Hispano Hatred: Ok, why didn't Spain (Castille?) ever take over Portugal?

I always wondered, when looking at the distinct profile of the Hispanic peninsula, why all of Spain managed to be united into one country, with the exception of PORTUGAL! It can’t be the language that is the problem since Spain proper has several non-Castillian languages, like Extramaduran.

So my question is, why didn’t Spain take over Portugal and suck into the vortex along with the rest? Why not include it in the reconquista, or some other invasion or land grab? You would have thought sometime in the last 1,000 years Spain would have completed the Borgian process of bringing Portugal into the mothership.

It wasn’t for lack of trying:

Well, Spain did invade Portugal in 1580, and occupied it until 1640, during which time the king of Spain also set himself up as the king of Portugal.

On the Atlantic side of Iberia, with a fantastic harbor at Lisbon, Portugal had an easier time maintaining trade and military links with countries other than Spain. England in particular long supported Portuguese independence, to maintain a burr under the Spanish saddle.

England (now part of the UK) and Portugal have the oldest official alliance still on the books: Anglo-Portuguese Treaty of 1373 - Wikipedia. Pretty cool.

Not knowing much about European history, I just notice that Europe is full of diminutive countries next to bigger ones that didn’t swallow them. Maybe they were just not all into that. Or it wasn’t always easy to do.

Heck, it took Castille over 3 centuries to swallow Navarre, counting from the time they started having the same ass on the thrones until the Treaty of Brotherhood… and the “swallowing” had to accept letting Navarre keep her own legal system.

The British alliance has been an important factor. Britain was always very keen to keep an independent ally on the peninsula, seeing as the English and the Spanish were at each others throats for centuries. In part it was important to maintain a trade route through to the Mediterranean. If Spain held the whole peninsula (and Gibraltar) then Britain wouldn’t have had access to the Med at all.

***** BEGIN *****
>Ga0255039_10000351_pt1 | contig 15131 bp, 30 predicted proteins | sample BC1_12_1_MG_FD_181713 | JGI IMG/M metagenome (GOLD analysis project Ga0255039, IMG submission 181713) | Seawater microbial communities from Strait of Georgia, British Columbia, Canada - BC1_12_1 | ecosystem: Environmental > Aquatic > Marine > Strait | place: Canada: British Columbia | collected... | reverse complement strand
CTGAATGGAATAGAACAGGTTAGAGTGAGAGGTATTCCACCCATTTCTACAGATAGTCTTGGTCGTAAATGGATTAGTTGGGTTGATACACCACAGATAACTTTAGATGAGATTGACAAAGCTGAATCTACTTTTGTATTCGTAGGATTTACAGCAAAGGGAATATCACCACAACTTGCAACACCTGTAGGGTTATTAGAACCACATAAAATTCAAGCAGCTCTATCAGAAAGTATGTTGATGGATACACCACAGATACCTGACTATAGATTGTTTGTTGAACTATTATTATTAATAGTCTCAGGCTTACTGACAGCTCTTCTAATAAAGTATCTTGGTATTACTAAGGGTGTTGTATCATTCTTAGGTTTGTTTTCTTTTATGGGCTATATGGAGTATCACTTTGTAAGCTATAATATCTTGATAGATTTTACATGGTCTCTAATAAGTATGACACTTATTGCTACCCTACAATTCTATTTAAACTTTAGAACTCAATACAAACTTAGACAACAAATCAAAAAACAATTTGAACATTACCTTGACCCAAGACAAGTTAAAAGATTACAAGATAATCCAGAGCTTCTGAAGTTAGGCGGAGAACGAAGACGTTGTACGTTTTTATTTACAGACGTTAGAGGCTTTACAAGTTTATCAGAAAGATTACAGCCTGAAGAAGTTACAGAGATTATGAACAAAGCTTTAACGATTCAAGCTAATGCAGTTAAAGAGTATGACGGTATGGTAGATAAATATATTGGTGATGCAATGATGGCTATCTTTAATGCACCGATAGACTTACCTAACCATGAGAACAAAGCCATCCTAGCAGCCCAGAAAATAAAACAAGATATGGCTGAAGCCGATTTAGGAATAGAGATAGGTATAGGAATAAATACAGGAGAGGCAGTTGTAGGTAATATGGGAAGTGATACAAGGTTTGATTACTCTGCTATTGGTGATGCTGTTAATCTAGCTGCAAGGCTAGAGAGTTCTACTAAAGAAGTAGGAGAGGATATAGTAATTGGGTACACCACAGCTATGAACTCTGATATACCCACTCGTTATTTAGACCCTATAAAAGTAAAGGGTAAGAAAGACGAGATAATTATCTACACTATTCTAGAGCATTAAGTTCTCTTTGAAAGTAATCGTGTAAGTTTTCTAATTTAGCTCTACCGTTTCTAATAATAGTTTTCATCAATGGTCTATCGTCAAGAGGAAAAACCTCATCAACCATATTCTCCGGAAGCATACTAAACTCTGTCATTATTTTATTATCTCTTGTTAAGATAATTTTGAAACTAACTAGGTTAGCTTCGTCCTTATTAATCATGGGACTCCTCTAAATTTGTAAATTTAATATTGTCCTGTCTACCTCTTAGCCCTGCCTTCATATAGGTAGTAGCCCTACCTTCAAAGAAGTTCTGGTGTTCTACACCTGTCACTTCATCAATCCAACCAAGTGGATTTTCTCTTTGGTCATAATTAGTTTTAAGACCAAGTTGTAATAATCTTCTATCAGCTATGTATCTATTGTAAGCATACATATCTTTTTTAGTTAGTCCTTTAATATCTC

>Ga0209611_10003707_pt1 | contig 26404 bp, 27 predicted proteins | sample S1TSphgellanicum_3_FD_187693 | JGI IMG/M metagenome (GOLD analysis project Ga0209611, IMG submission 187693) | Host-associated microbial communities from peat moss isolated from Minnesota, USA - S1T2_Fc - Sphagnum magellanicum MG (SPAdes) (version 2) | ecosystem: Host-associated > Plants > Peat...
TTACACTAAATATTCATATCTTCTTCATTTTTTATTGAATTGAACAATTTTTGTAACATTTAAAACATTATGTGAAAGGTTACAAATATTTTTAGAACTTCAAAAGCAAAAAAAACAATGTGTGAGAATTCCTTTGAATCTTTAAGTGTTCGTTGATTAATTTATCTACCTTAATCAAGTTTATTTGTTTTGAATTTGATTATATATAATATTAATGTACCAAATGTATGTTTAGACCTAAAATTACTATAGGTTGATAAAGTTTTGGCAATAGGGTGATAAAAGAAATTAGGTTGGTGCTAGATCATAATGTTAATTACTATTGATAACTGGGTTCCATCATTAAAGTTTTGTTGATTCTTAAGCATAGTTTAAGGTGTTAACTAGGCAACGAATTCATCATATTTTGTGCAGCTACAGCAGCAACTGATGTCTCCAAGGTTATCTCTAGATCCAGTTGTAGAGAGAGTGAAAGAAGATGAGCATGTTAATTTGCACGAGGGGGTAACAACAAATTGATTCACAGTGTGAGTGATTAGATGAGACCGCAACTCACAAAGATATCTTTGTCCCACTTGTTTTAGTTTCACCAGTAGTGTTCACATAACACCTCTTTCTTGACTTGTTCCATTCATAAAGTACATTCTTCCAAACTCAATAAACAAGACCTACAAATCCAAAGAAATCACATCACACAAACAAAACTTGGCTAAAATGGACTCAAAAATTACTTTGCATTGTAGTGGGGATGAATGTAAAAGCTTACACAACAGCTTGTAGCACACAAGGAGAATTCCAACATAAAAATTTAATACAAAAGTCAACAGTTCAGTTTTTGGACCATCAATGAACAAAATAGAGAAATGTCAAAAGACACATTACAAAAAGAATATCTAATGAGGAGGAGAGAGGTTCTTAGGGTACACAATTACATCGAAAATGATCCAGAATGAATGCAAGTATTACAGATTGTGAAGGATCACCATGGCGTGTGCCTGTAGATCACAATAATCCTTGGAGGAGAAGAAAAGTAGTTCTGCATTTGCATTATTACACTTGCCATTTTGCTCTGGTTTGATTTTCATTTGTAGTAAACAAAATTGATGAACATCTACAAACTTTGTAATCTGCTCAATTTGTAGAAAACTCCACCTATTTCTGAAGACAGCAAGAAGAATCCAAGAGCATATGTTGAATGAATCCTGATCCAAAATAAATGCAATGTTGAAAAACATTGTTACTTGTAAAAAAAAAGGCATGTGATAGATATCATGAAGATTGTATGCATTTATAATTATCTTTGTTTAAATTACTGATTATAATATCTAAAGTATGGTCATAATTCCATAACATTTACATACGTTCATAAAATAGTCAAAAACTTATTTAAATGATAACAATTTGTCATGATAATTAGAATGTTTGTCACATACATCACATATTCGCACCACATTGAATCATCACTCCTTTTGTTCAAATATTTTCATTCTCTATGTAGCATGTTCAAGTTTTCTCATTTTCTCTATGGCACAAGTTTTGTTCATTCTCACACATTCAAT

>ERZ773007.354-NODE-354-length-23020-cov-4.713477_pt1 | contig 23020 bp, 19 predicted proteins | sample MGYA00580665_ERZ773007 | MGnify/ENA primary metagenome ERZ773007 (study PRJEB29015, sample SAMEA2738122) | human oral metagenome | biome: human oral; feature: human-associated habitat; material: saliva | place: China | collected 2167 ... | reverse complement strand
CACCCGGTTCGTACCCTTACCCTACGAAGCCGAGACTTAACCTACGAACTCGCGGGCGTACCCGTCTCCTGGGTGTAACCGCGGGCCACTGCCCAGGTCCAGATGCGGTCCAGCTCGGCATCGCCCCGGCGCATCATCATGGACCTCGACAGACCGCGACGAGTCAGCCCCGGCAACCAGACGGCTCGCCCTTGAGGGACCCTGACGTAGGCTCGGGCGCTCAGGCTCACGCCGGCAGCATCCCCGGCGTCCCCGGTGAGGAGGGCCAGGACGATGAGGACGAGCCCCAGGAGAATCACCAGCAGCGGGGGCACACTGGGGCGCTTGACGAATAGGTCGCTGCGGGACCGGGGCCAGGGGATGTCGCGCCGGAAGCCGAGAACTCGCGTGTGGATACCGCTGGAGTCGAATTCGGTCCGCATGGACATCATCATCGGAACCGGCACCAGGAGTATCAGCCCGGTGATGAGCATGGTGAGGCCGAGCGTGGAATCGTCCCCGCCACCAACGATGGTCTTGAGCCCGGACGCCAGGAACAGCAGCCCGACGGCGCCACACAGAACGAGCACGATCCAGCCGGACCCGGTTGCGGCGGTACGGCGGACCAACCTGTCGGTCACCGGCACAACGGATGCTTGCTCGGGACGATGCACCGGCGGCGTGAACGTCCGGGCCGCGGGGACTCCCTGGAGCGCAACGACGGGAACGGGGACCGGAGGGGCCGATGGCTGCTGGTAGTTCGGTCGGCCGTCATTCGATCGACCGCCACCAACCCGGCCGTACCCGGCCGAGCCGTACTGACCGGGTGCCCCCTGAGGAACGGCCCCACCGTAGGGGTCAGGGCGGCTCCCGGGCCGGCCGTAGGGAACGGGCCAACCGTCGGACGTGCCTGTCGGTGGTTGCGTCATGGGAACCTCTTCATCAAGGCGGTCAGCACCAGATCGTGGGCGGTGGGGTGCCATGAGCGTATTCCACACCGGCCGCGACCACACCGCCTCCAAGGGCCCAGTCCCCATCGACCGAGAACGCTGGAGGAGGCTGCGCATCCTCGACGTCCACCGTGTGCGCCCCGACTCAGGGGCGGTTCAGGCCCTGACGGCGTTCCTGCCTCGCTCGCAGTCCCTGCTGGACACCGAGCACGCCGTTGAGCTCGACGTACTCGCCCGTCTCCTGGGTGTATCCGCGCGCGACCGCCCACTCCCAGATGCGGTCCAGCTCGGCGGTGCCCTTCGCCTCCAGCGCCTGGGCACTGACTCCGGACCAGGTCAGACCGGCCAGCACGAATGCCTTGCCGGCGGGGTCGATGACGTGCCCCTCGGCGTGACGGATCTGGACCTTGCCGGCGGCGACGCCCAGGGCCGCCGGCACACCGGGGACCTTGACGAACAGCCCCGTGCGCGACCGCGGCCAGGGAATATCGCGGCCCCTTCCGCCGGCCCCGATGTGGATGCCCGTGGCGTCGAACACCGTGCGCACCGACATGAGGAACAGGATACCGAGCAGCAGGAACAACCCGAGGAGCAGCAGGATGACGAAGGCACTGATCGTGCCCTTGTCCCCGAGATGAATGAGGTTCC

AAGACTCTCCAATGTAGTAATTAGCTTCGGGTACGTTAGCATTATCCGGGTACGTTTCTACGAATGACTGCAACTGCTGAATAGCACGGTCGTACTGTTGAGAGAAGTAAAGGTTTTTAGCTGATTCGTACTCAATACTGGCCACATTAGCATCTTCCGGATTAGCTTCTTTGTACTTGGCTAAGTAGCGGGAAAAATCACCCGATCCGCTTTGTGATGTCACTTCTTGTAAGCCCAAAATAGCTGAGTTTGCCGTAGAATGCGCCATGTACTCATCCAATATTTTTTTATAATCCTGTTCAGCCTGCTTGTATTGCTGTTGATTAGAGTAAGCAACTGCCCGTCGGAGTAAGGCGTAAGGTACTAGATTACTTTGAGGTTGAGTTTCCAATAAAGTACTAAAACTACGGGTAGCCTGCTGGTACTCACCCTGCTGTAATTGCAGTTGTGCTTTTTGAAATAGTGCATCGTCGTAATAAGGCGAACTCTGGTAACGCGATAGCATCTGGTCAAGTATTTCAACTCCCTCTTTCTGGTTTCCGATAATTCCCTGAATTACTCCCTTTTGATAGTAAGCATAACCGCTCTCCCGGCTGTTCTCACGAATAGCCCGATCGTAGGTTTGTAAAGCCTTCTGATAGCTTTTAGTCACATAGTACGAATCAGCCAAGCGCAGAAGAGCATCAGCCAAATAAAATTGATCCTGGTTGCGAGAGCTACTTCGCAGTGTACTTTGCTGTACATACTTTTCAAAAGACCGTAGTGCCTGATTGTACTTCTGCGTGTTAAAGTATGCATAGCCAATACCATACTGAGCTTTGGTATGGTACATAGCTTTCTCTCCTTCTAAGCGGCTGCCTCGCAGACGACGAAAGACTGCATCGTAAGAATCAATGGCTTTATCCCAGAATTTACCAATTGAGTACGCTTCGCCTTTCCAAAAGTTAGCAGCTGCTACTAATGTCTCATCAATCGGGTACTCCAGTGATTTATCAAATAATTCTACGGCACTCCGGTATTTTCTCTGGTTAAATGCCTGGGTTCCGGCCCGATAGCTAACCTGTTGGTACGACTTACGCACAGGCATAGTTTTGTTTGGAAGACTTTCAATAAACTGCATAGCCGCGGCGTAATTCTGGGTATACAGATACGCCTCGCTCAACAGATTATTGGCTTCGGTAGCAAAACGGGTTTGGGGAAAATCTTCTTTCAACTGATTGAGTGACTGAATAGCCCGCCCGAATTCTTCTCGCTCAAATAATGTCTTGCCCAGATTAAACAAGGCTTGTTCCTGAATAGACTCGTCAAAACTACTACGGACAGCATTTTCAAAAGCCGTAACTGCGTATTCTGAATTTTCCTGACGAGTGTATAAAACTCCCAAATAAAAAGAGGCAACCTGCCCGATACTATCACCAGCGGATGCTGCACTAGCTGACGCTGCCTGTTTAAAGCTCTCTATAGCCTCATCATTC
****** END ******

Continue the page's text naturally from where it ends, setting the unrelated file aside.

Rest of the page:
As noted it did, in 1580 ( via pretty solid claims of rightful inheritance backed up by a judicious show of force ). The core of the Spanish Armada that threatened England in 1588 was formed by the Portuguese navy ( Spain up to that period had not maintained a standing fleet ). It separated again in 1640 when Spain was was badly weakened in the terminal stages of both the Thirty and Eighty Years Wars, the union having had a disastrous effect on the Portuguese overseas empire by exposing it to Dutch attacks.

There were also failed attempts. And it was included in the reconquista - as a participant ;). The reconquista was to drive out ( actually conquer ) the Moors - the Pope would have frowned on other definitions.

You have to remember how very, very legalistic the Middle Ages were - kings did not go off on conquering sprees on their Christian neighbors willy-nilly. Or at least not often and not without complications. Some valid legal reason had to be manufactured.

Beyond that the Iberian dynasties were chained by frequent intermarriage. With the partial exception of Navarre, which as Nava notes was chopped up piecemeal over a long period ( which towards the end involved conflicting dynastic claims nonetheless as cover ), Spain was created by marriage inheritances. As it happened Portugal came very close to being incorporated into Spain in the generation after it was conceived. The eldest daughter of Ferdinand and Isabella married the king of Portugal. She died giving birth to the heir of the combined thrones of Portugal, Castile and Aragon - Michael of Paz. Had he lived, there would have been no Hapsburg connection and the Iberian peninsula would have had a single ruler.

It’s because of the cooking. Bacalhao con natas (salted cod with cream: this is from a Norwegian site, but is essentially the same dish) is reason enough to run screaming for the borders. Seriously, some of the worst food I had in Europe was during the two years I spent in Lisbon.

I think a good additional quesiton is how did the rest of Spain manage to be united, while Portugal didn’t. Galicia directly above Portugal for instance, is in Spain but the residents speak Galician, which some consider to be a dialect of Portuguese.

Galicia was part of the kingdom of Leon as well as independent at times, as was what is today northern Portugal. Portugal actually split off during/as a result of the events noted in the second link above. The county of Portugal became rapidly the duchy, the principality, then the completely independent kingdom of Portugal, breaking away from the union of Leon ( including semi-separate Galicia ) and Castile extent at that time. A diminshed Leon and Castile later separated again, before finally being definitively united by a combination of inheritance and force a couple of generations later.